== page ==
Beethoven, Mozart: Piano Concerto No. 25 in C, K503

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COMPOSERS: Beethoven,Mozart
LABELS: EMI
WORKS: Piano Concerto No. 25 in C, K503
PERFORMER: Martha Argerich (piano); Netherlands CO/Szymon Goldberg, Royal Concertgebouw Orchestra/Heinz Wallberg
CATALOGUE NO: CDC 5 56974 2
Bryce Morrison’s booklet note honours Argerich’s ‘flame-throwing brilliance and engulfing temperament’. Essential qualities, surely, in the Romantic/virtuoso literature normally associated with this mercurial artist, but in Mozart (if less so in Beethoven), they’re often unwarranted, even destructive influences.

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Argerich’s 1978 account of Mozart’s big C major Concerto, K503, recorded live at the Amsterdam Concertgebouw, gets off to a shaky start well before she touches the keyboard; faltering ensemble and poor orchestral balance (the bassoons are in your lap at their first solo entry) bode ill during the opening ritornello. Argerich’s manner is simply too heavy-handed to make even this most ceremonial of Mozart concertos sound other than bombastic. There are pleasing touches in the liquid Andante, though Argerich never matches Brendel’s confessional intimacy, and the finale – as racy and aquiline as any in Mozart – sounds unrelenting and straitjacketed. Beethoven’s First, taped in 1992, receives a technically assured, but otherwise forgettable reading, perhaps interesting in concert, but unlikely to withstand the repeated scrutiny that preservation on disc allows.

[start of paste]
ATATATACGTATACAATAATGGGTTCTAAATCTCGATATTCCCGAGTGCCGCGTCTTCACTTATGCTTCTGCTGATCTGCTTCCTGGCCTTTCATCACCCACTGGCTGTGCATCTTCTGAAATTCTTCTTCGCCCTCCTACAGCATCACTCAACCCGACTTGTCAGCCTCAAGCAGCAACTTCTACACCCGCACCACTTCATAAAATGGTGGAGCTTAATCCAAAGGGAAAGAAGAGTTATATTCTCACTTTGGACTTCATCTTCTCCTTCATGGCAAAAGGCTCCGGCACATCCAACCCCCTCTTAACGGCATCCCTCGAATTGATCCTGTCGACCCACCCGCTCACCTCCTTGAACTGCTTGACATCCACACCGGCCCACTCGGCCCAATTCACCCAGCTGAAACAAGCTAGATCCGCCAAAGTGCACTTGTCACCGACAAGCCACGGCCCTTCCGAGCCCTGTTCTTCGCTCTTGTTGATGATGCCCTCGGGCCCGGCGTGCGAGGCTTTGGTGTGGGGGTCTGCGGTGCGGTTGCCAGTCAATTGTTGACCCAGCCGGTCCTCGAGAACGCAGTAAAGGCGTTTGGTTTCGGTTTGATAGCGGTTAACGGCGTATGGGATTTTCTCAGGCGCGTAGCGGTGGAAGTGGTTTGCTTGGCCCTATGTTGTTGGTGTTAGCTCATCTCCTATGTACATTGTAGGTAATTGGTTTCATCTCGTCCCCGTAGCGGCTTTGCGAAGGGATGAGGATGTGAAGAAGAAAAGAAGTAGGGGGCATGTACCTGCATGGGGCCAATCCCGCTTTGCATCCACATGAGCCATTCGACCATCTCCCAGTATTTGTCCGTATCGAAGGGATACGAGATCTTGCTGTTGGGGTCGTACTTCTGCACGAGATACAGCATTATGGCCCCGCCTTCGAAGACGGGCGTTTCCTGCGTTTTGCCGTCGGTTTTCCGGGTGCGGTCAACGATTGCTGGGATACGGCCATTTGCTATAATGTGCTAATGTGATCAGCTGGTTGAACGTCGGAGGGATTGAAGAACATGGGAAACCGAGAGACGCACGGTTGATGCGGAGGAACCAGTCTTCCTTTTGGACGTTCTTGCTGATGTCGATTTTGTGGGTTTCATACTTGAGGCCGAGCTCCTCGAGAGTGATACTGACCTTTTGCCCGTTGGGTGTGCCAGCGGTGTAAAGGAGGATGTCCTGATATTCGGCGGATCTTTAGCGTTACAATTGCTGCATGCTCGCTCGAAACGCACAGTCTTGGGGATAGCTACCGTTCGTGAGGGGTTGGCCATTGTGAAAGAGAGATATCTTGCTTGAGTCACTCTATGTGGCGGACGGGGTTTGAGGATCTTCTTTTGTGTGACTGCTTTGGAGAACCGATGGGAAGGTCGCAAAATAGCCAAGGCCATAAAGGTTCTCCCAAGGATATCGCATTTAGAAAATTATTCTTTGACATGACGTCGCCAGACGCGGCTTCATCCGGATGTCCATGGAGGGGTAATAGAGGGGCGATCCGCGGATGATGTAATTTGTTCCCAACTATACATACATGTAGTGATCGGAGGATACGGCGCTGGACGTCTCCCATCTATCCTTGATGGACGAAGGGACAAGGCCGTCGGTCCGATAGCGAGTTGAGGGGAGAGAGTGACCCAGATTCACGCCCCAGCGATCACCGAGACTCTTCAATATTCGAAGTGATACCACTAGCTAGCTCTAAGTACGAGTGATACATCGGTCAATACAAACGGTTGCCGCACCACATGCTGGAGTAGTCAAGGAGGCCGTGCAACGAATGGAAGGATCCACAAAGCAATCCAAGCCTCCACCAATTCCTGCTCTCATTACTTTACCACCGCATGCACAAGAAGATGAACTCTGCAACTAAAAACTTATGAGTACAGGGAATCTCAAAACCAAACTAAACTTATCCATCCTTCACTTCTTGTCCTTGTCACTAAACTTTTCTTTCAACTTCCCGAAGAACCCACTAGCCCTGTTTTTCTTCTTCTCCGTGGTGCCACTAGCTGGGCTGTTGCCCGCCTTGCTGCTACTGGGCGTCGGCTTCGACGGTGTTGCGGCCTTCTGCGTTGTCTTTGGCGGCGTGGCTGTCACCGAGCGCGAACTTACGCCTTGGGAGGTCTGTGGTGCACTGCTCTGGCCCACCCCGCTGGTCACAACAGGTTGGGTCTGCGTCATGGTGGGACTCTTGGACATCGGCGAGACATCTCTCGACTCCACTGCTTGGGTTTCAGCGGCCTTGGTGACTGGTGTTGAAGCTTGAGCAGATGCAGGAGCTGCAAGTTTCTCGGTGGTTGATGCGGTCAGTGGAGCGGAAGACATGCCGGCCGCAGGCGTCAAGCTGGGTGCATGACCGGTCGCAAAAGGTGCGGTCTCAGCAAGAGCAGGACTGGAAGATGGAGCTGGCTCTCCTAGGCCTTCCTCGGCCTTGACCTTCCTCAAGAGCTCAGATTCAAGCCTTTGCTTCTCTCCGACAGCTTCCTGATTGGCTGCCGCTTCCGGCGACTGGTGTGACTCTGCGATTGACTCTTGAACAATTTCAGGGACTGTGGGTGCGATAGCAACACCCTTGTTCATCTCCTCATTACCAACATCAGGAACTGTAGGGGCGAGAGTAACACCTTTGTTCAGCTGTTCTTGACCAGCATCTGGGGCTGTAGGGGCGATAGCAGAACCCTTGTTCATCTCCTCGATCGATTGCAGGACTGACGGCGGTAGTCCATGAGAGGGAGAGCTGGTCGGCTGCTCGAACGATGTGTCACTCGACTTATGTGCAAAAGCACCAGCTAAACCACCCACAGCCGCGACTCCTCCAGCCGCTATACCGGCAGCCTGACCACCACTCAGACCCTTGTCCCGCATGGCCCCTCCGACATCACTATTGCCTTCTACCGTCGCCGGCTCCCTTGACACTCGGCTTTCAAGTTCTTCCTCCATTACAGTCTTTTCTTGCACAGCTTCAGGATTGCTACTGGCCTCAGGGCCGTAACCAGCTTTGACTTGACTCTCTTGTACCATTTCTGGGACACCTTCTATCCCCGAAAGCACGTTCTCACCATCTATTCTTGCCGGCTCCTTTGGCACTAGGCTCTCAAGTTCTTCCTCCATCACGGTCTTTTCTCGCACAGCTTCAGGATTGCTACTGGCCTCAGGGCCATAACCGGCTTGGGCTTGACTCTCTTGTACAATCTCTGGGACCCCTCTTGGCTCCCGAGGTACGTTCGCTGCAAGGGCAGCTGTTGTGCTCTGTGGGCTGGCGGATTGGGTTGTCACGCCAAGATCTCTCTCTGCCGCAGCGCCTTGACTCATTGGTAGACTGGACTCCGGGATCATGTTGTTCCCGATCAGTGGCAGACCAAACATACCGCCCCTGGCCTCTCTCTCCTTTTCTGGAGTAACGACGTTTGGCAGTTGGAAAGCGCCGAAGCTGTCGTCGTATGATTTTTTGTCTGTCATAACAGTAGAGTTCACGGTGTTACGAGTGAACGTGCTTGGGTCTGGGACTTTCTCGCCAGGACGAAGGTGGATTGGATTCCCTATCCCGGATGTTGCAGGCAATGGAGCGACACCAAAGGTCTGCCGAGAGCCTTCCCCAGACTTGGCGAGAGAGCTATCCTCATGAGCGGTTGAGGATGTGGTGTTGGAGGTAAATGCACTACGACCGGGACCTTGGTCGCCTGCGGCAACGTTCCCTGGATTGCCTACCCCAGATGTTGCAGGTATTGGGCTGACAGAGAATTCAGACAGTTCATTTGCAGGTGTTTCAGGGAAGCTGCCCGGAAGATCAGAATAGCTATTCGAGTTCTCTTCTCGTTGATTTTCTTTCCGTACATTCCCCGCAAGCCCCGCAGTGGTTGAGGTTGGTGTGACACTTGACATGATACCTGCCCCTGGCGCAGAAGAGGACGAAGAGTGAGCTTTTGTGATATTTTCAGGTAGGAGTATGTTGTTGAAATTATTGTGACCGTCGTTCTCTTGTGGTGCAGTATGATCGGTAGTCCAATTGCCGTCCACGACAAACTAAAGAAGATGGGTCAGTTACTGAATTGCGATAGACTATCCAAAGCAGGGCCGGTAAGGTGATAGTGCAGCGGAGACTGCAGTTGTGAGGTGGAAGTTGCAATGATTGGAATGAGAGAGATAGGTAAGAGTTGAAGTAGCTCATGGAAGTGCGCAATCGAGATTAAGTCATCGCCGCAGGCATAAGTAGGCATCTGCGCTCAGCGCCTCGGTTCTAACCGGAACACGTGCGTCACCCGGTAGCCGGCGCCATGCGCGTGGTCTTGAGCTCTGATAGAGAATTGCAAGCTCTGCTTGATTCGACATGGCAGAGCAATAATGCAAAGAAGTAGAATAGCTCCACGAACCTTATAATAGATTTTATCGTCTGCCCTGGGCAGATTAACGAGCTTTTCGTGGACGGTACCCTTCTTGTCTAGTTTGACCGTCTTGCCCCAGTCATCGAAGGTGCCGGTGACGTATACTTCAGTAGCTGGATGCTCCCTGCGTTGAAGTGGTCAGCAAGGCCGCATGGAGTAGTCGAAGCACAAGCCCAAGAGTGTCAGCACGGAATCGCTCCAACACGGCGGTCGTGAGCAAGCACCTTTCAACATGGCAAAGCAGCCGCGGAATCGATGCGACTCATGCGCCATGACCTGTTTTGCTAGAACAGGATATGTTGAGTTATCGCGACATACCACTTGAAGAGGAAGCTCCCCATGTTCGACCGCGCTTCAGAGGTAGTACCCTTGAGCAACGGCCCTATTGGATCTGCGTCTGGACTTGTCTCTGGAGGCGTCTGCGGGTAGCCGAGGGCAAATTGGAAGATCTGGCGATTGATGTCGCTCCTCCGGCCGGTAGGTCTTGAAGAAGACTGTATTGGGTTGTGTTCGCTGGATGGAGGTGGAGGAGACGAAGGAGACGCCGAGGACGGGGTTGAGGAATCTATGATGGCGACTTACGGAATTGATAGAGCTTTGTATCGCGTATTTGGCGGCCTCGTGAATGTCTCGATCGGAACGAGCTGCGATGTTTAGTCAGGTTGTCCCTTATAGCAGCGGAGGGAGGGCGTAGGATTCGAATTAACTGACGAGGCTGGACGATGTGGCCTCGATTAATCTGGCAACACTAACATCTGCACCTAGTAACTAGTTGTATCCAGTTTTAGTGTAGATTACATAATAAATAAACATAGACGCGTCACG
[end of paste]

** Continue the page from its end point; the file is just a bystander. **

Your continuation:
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Collectors seeking this coupling will find Leonard Bernstein’s performances as soloist/director with the New York Philharmonic more plausible than Argerich’s, but the edgy 1960 recording isn’t adequately tamed by Sony’s digitised reissue. In K503, Alfred Brendel with Marriner and the ASMF bring an ideal fusion of insight, elegance and superlative orchestral playing; they’re still unbeatable, despite Till Fellner’s admirable 1997 Erato recording. With Beethoven’s First Concerto, András Schiff’s Teldec version, with Haitink and the Dresden Staatskapelle, stands way ahead of the rest, and is beautifully recorded, too. Michael Jameson